by Jane Louise Boursaw
A person on fire. An exploding car. A hanging. A slit throat. A seamy poker game. Revenge! Power! Greed! Just another day in Sin City, and that’s just the first two minutes of this movie.
It probably would have been a good idea if I’d watched the first “Sin City” movie (released in 2005) again before watching this one. But I didn’t, so must admit I was a little lost regarding the various characters and their vendettas. And, of course, there’s also Frank Miller’s graphic novel. Might have been helpful to read that. But I didn’t because, frankly, it’s not really my thing. The movie is visually stunning, but wow, these people have issues.
Several stories unfold in Sin City, a place where no one ever sleeps and everyone is desperate. Like a classic film noir movie (chopped up in a grim blender run by directors Robert Rodriguez and Frank Miller), each character narrates his or her own story, with lines like, “Night turns to day and then it’s night again and there’s nowhere to hide.”
First up, Marv (Mickey Rourke, with a super impressive chin) can’t remember a thing leading up to his altercation with some homicidal college kids. Meanwhile, stripper Nancy (Jessica Alba)
works the stage at a sleazy nightclub and dreams of avenging the death of her one true love, Hartigan (Bruce Willis).
Dwight (Josh Brolin) tangles with a former lover, femme fatale Ava (Eva Green), and a newcomer to Sin City, gambler Johnny (Joseph Gordon-Levitt) plays a high-stakes poker game with powerful Senator Roark (Powers Boothe, who makes a really good bad guy). Interwoven in the stories are a bevy of prostitutes, desperate cops, intense bodyguards and other lost souls.
It’s been nine years, since Frank Miller and Robert Rodriguez delivered “Sin City,” and “Sin City: A Dame to Kill For” has the same look and feel. I love the hard-boiled characters and black-and-white canvas punctuated with bits of color here and there — blood red lips, a pink feather boa, a sapphire blue coat.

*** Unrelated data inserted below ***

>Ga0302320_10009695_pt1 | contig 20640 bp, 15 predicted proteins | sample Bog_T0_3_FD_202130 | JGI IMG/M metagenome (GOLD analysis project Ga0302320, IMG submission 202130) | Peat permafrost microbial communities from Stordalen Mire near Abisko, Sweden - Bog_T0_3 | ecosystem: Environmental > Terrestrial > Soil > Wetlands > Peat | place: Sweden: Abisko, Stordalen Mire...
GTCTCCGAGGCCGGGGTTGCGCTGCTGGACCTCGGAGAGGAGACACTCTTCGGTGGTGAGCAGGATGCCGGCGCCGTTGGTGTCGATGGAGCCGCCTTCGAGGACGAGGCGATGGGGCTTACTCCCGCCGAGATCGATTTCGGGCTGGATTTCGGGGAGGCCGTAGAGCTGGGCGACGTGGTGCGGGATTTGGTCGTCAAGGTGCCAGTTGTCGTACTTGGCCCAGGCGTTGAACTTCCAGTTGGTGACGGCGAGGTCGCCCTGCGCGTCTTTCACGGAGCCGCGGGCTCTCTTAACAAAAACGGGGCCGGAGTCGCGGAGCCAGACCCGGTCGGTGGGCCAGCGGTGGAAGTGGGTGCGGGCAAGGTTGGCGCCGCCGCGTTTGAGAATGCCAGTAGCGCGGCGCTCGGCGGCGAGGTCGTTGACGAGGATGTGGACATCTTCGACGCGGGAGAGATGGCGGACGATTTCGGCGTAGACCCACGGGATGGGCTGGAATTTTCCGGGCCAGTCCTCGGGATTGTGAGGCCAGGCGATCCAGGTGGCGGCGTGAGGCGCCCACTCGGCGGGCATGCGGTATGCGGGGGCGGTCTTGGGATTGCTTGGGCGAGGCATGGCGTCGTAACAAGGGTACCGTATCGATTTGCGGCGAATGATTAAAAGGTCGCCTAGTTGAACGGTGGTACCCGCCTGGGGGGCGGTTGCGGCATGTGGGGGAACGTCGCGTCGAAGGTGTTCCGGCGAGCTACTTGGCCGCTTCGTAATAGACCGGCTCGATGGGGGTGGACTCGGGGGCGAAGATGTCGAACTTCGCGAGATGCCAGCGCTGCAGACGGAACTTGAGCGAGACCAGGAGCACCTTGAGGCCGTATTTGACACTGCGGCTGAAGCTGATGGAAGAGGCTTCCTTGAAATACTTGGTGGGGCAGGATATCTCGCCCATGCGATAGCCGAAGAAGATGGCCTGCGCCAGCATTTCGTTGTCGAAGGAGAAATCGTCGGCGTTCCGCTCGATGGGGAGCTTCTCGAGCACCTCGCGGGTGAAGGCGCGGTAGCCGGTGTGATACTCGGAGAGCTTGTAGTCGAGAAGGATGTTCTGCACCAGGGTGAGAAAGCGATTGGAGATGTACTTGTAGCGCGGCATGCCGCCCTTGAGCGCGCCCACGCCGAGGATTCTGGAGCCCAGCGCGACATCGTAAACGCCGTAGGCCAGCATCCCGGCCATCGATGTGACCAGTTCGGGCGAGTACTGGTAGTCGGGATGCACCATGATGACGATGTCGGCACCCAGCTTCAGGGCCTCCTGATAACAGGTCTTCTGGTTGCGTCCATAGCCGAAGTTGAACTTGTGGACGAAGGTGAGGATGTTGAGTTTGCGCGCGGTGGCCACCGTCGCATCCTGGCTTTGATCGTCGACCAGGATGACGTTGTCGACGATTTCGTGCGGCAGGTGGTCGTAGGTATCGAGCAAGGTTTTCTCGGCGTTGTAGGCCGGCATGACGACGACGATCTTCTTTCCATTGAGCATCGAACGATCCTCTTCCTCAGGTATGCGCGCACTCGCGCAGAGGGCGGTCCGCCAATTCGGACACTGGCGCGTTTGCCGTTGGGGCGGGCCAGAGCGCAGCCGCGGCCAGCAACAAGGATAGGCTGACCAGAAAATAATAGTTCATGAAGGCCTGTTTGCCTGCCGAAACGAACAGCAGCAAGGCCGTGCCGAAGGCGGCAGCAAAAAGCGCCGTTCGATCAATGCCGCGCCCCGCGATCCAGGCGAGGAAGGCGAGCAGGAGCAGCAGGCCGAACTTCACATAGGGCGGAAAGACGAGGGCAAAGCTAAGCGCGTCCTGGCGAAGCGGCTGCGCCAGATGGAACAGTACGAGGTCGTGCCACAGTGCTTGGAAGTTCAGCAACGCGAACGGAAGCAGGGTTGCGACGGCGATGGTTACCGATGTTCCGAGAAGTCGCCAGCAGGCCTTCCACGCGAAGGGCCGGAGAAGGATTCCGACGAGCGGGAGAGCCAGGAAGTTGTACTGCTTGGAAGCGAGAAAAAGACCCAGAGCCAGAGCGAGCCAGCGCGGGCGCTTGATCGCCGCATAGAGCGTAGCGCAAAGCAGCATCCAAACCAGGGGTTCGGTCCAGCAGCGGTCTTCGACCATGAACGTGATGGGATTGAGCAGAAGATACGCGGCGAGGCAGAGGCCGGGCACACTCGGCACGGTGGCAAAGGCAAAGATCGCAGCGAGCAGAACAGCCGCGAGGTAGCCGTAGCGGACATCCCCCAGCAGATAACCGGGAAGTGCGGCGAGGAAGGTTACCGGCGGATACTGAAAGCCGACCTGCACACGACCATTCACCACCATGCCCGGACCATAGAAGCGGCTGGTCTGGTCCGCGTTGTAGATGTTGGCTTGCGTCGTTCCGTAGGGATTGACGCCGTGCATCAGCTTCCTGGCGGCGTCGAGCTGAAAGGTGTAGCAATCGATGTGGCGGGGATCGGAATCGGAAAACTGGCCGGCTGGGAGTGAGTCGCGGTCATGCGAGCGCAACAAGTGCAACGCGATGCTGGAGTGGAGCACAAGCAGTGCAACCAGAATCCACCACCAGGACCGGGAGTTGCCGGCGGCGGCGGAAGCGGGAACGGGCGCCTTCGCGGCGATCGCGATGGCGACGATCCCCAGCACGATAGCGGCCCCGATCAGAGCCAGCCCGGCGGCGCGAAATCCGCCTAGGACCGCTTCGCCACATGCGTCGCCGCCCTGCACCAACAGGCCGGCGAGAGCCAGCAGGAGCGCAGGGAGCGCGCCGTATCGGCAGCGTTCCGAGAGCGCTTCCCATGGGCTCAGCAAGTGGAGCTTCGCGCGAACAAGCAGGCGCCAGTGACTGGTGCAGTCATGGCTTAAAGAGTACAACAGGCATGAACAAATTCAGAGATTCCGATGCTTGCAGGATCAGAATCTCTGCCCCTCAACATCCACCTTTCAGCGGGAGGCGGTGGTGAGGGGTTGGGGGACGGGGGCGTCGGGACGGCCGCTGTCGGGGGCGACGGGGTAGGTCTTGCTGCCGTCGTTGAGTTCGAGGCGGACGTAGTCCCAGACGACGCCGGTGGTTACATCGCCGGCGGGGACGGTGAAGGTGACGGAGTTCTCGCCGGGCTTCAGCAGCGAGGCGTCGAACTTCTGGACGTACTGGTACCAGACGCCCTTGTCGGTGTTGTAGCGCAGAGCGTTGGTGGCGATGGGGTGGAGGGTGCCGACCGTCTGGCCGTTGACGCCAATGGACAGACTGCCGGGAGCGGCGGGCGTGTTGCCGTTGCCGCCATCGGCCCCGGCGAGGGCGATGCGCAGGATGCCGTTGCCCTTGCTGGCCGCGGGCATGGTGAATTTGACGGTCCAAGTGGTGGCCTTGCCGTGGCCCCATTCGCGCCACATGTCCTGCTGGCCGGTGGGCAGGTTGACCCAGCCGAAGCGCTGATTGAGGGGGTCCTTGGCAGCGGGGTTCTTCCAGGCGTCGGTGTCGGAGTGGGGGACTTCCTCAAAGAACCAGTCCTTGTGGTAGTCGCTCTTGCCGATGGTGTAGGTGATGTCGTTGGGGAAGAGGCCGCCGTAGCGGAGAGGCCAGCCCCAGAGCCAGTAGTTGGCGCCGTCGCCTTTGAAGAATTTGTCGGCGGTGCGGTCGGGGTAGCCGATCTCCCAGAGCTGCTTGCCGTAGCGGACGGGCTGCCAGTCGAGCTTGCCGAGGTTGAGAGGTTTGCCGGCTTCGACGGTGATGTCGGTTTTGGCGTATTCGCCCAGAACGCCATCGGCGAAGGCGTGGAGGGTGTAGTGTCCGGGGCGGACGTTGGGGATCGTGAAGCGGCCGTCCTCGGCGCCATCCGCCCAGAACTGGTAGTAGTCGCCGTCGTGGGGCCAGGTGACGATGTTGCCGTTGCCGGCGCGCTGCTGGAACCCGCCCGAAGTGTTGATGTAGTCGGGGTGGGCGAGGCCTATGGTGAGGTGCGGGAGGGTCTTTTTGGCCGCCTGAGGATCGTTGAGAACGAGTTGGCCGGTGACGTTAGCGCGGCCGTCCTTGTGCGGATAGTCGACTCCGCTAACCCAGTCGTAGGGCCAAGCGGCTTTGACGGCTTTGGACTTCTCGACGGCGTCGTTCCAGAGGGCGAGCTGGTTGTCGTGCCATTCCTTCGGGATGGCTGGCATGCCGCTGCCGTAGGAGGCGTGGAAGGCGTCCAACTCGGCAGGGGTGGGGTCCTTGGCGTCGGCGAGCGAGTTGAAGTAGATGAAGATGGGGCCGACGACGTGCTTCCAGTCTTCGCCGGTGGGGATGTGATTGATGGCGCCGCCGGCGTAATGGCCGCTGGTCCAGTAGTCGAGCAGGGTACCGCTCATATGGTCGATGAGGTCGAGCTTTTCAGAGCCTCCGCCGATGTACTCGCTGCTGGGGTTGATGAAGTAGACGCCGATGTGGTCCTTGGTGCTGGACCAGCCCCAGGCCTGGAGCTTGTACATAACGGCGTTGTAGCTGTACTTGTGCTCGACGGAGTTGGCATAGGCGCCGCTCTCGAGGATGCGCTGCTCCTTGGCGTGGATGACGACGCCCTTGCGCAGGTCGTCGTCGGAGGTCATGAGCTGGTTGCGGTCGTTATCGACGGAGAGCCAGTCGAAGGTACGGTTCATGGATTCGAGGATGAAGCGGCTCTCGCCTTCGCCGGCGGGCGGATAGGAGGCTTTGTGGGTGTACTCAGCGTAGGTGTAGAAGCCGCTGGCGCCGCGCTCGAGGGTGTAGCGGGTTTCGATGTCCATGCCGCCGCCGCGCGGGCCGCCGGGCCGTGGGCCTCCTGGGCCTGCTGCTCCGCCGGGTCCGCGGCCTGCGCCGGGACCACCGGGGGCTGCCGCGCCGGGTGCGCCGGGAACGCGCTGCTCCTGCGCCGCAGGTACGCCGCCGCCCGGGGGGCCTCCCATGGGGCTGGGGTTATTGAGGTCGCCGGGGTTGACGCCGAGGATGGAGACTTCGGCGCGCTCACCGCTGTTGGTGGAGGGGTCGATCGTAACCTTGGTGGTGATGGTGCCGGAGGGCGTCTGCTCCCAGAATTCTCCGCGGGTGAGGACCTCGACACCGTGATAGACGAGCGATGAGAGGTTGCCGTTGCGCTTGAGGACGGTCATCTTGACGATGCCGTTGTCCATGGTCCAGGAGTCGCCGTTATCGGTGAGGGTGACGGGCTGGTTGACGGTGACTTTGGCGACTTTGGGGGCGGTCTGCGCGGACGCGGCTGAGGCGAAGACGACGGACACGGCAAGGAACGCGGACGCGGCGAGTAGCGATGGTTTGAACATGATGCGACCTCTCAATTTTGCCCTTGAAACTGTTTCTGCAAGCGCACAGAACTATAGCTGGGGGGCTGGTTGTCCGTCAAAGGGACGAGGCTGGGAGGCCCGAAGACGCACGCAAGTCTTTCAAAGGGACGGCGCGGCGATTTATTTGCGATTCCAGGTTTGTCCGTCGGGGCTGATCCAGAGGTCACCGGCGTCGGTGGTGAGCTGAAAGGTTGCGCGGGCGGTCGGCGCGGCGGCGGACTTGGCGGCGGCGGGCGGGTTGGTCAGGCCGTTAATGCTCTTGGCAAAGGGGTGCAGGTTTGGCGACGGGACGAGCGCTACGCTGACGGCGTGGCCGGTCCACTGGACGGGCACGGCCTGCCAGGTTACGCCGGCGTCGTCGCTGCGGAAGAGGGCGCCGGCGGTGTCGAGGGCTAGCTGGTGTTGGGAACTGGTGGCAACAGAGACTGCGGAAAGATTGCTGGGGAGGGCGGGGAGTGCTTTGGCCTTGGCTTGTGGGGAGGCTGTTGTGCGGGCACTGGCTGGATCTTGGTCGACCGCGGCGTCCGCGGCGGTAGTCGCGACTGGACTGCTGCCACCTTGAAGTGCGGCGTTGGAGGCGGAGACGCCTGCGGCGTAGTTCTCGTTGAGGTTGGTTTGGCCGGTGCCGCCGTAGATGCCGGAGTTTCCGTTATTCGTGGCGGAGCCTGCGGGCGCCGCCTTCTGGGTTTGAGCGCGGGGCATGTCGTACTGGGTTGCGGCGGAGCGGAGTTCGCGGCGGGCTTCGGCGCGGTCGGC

But the dazzling special effects (I saw it in 3D; love those flying shards of glass) and interesting storylines at the beginning devolve into a melange of overly violent, sex- and alcohol-fueled characters out for revenge. I know, I know, it’s Rodriguez and Miller, but I shudder to think what goes on inside their twisted minds when it comes to women. The female characters in this movie are either sex objects or dangerous assassins. Then again, the men don’t fare much better.
I can’t say I highly recommend “Sin City: A Dame to Kill For,” but it’s very interesting if viewed as a conceptual piece of cinematic art.
Jane Boursaw is the founder and editor-in-chief of Reel Life With Jane. Her credits include hundreds of print and online publications, including The New York Times, People Magazine, Variety, Moviefone, TV Squad and more. Follow her on Twitter at @reellifejane.